It has been known since the beginning of the century that the polysaccharide capsule is crucial for virulence.15 18 19Although pneumococcal capsular polysaccharides have been found to be non-toxic when injected into laboratory animals as pure substances, it was recently shown that different capsular types caused substantially different inflammatory responses in a rabbit model of meningitis: types 5 and 7F exhibited mild inflammatory responses, type 1 an intermediate response, and types 6B, 14 and 23F a severe response.20The mechanisms are not entirely clear, however. The often dramatic toxic symptoms of a pneumococcal infection are otherwise thought to be primarily caused by soluble or cell wall products such as peptidoglycan, C-polysaccharide, pneumolysin, neuramidases, autolysin, hyaluronidase, and surface adhesin.15 18 19Interruptions of genes encoding for these proteins have also been shown to attenuate virulence to some degree. The physical removal of the pneumococcal capsule or the interruption of encapsulation genes, however, completely abolishes virulence.19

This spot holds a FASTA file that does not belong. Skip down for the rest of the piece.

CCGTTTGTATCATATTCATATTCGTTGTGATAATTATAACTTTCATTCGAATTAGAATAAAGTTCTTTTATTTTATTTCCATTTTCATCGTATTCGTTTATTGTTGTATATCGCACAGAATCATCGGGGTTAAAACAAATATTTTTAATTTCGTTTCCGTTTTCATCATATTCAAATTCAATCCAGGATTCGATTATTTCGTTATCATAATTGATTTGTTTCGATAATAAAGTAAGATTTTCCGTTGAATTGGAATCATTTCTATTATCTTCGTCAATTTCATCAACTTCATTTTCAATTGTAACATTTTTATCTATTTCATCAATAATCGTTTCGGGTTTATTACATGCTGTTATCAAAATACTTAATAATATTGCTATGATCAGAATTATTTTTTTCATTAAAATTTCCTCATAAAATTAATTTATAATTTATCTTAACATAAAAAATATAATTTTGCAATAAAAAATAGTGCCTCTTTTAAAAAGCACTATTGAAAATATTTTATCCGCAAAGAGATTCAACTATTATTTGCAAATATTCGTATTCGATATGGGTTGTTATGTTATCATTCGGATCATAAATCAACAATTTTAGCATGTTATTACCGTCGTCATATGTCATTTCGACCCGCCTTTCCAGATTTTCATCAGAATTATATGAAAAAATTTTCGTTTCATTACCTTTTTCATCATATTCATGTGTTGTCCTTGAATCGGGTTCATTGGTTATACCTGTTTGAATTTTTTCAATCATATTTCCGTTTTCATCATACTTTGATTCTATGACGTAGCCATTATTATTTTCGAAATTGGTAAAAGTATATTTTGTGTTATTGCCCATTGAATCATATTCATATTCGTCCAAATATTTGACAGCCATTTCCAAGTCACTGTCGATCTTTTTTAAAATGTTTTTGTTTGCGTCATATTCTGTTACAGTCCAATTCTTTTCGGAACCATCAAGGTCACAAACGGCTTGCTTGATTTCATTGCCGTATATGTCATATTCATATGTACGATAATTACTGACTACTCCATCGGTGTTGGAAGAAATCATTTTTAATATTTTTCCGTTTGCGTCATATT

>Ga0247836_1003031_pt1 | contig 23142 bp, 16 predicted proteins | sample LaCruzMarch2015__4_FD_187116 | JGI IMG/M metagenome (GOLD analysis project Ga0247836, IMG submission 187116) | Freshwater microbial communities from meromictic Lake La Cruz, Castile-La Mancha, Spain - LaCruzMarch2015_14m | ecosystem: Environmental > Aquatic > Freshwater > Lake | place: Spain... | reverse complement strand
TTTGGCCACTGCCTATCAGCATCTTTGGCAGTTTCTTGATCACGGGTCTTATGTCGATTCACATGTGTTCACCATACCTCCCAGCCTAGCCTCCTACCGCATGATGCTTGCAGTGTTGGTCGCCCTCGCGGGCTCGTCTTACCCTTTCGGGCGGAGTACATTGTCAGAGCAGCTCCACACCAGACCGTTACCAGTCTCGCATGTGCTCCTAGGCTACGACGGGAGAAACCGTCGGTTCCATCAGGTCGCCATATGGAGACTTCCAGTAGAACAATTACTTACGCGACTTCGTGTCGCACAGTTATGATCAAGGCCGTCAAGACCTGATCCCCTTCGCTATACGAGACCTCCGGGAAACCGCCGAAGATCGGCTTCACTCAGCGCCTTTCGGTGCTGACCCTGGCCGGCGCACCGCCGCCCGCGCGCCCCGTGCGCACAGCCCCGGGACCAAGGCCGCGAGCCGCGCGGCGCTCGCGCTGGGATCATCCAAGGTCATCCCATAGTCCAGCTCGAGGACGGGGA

The most important mechanism by which the capsule promotes virulence is probably by protecting the bacteria against immediate ingestion by animal phagocytes. A substantially thicker capsule may therefore confer more protection against phagocytosis.18 The chemical composition of the capsule is, however, far more important. The binding of type-specific anticapsular antibodies to the capsule changes the structure of the cellular surface so that phagocytosis is facilitated and a functioning antibody response is crucial in the defence against pneumococcal infections. The capsule is normally the only exposed antigen with the cell wall antigens concealed by the capsular material.7 All the same, an antibody response is elicited against several other structures of the pneumococcus such as the C-polysaccharide and the pneumolysin. However, only antibodies directed against the capsular polysaccharide have been shown to have a protecting role.18 21 Thus, a highly significant relationship can be demonstrated between opsonisation and pneumococcal antibody levels which is almost abolished by adsorption of capsular polysaccharide antibodies but is not affected by removal of cell wall antibodies.22 In fact, it has been shown that the risk of developing pneumonia with a certain serotype is very small in the presence of type-specific antibody.21 Moreover, in a recent study of outbreaks of pneumococcal pneumonia in military camps, serotype-specific antibody was present in about one third of the soldiers who did not contract pneumonia and developed as a result of nasopharyngeal colonisation in another third.3Nasopharyngeal carriage seems to be of crucial importance for developing immunity to S pneumoniae.5 21 23